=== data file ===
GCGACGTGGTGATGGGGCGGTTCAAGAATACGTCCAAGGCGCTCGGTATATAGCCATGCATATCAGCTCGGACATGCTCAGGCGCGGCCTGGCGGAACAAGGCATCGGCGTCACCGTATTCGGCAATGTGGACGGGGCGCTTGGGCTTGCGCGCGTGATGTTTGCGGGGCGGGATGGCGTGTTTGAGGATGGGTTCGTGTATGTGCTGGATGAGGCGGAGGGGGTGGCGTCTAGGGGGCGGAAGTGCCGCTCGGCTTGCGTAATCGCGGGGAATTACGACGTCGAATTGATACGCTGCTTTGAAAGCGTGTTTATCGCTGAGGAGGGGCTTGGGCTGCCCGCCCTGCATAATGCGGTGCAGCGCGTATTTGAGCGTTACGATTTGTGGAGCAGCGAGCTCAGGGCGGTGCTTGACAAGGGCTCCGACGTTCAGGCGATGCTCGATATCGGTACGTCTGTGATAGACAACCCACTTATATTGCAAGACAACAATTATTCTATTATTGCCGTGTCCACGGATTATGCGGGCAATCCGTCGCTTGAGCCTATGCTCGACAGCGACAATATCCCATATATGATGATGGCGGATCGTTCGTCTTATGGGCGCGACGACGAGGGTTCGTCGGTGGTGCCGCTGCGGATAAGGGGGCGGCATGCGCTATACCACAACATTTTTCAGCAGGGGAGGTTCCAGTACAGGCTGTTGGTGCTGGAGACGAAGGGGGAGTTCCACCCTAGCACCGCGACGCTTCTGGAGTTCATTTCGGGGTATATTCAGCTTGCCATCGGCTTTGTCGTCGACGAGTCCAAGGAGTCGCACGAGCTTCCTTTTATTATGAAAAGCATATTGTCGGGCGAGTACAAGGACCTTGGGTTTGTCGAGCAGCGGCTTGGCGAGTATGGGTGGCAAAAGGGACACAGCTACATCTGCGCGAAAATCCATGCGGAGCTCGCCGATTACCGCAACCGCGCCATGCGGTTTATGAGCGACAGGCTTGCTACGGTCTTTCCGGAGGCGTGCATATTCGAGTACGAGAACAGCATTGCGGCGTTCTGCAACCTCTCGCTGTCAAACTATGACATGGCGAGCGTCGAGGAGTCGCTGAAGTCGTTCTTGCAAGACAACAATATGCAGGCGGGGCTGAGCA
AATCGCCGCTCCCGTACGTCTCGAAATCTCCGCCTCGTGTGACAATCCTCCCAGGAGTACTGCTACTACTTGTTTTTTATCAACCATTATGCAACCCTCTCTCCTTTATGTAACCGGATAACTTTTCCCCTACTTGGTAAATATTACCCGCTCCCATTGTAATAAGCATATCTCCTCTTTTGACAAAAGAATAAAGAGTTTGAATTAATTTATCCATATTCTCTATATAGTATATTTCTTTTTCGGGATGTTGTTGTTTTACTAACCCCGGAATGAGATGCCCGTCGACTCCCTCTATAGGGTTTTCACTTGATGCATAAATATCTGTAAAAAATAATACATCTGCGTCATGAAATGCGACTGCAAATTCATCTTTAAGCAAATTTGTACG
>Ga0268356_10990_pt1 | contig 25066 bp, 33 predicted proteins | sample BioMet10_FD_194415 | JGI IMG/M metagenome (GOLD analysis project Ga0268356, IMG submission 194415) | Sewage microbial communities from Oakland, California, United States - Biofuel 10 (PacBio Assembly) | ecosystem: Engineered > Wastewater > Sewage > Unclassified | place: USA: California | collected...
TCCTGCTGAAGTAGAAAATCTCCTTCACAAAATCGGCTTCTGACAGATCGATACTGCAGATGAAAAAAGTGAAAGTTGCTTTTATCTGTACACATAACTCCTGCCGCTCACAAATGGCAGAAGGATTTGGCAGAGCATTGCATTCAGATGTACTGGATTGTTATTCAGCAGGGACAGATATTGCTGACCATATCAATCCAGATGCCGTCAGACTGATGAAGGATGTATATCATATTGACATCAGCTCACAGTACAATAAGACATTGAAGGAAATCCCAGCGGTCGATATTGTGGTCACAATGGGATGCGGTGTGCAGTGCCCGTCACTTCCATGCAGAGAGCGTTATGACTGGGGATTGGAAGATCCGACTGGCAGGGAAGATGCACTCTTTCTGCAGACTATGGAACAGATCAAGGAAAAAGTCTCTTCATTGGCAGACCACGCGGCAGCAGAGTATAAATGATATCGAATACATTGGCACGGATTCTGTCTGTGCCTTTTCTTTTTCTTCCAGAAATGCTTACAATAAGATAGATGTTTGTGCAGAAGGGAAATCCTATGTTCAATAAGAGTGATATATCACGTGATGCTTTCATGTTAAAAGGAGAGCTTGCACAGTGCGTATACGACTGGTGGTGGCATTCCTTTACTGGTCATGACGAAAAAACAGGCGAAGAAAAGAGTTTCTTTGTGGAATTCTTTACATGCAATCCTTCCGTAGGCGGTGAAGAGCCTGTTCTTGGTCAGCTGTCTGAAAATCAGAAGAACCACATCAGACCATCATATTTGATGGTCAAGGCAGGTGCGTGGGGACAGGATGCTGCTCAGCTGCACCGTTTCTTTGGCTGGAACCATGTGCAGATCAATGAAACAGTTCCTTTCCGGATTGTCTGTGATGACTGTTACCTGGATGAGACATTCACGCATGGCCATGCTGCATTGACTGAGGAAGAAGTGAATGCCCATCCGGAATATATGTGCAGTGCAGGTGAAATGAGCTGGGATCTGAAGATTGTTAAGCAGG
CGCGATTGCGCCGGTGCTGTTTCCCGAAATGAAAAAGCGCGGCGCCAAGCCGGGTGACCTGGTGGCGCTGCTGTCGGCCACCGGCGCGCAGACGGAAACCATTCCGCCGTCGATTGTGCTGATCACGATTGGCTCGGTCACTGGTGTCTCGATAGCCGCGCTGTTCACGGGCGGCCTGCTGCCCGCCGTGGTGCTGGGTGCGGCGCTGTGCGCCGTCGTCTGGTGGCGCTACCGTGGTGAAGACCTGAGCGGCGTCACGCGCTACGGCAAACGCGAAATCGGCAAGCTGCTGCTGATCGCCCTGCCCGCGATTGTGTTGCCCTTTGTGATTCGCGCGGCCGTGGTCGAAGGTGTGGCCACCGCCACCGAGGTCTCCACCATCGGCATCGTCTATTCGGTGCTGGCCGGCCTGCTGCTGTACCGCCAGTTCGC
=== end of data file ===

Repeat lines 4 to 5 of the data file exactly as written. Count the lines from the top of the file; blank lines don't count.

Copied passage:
TCCTGCTGAAGTAGAAAATCTCCTTCACAAAATCGGCTTCTGACAGATCGATACTGCAGATGAAAAAAGTGAAAGTTGCTTTTATCTGTACACATAACTCCTGCCGCTCACAAATGGCAGAAGGATTTGGCAGAGCATTGCATTCAGATGTACTGGATTGTTATTCAGCAGGGACAGATATTGCTGACCATATCAATCCAGATGCCGTCAGACTGATGAAGGATGTATATCATATTGACATCAGCTCACAGTACAATAAGACATTGAAGGAAATCCCAGCGGTCGATATTGTGGTCACAATGGGATGCGGTGTGCAGTGCCCGTCACTTCCATGCAGAGAGCGTTATGACTGGGGATTGGAAGATCCGACTGGCAGGGAAGATGCACTCTTTCTGCAGACTATGGAACAGATCAAGGAAAAAGTCTCTTCATTGGCAGACCACGCGGCAGCAGAGTATAAATGATATCGAATACATTGGCACGGATTCTGTCTGTGCCTTTTCTTTTTCTTCCAGAAATGCTTACAATAAGATAGATGTTTGTGCAGAAGGGAAATCCTATGTTCAATAAGAGTGATATATCACGTGATGCTTTCATGTTAAAAGGAGAGCTTGCACAGTGCGTATACGACTGGTGGTGGCATTCCTTTACTGGTCATGACGAAAAAACAGGCGAAGAAAAGAGTTTCTTTGTGGAATTCTTTACATGCAATCCTTCCGTAGGCGGTGAAGAGCCTGTTCTTGGTCAGCTGTCTGAAAATCAGAAGAACCACATCAGACCATCATATTTGATGGTCAAGGCAGGTGCGTGGGGACAGGATGCTGCTCAGCTGCACCGTTTCTTTGGCTGGAACCATGTGCAGATCAATGAAACAGTTCCTTTCCGGATTGTCTGTGATGACTGTTACCTGGATGAGACATTCACGCATGGCCATGCTGCATTGACTGAGGAAGAAGTGAATGCCCATCCGGAATATATGTGCAGTGCAGGTGAAATGAGCTGGGATCTGAAGATTGTTAAGCAGG
CGCGATTGCGCCGGTGCTGTTTCCCGAAATGAAAAAGCGCGGCGCCAAGCCGGGTGACCTGGTGGCGCTGCTGTCGGCCACCGGCGCGCAGACGGAAACCATTCCGCCGTCGATTGTGCTGATCACGATTGGCTCGGTCACTGGTGTCTCGATAGCCGCGCTGTTCACGGGCGGCCTGCTGCCCGCCGTGGTGCTGGGTGCGGCGCTGTGCGCCGTCGTCTGGTGGCGCTACCGTGGTGAAGACCTGAGCGGCGTCACGCGCTACGGCAAACGCGAAATCGGCAAGCTGCTGCTGATCGCCCTGCCCGCGATTGTGTTGCCCTTTGTGATTCGCGCGGCCGTGGTCGAAGGTGTGGCCACCGCCACCGAGGTCTCCACCATCGGCATCGTCTATTCGGTGCTGGCCGGCCTGCTGCTGTACCGCCAGTTCGC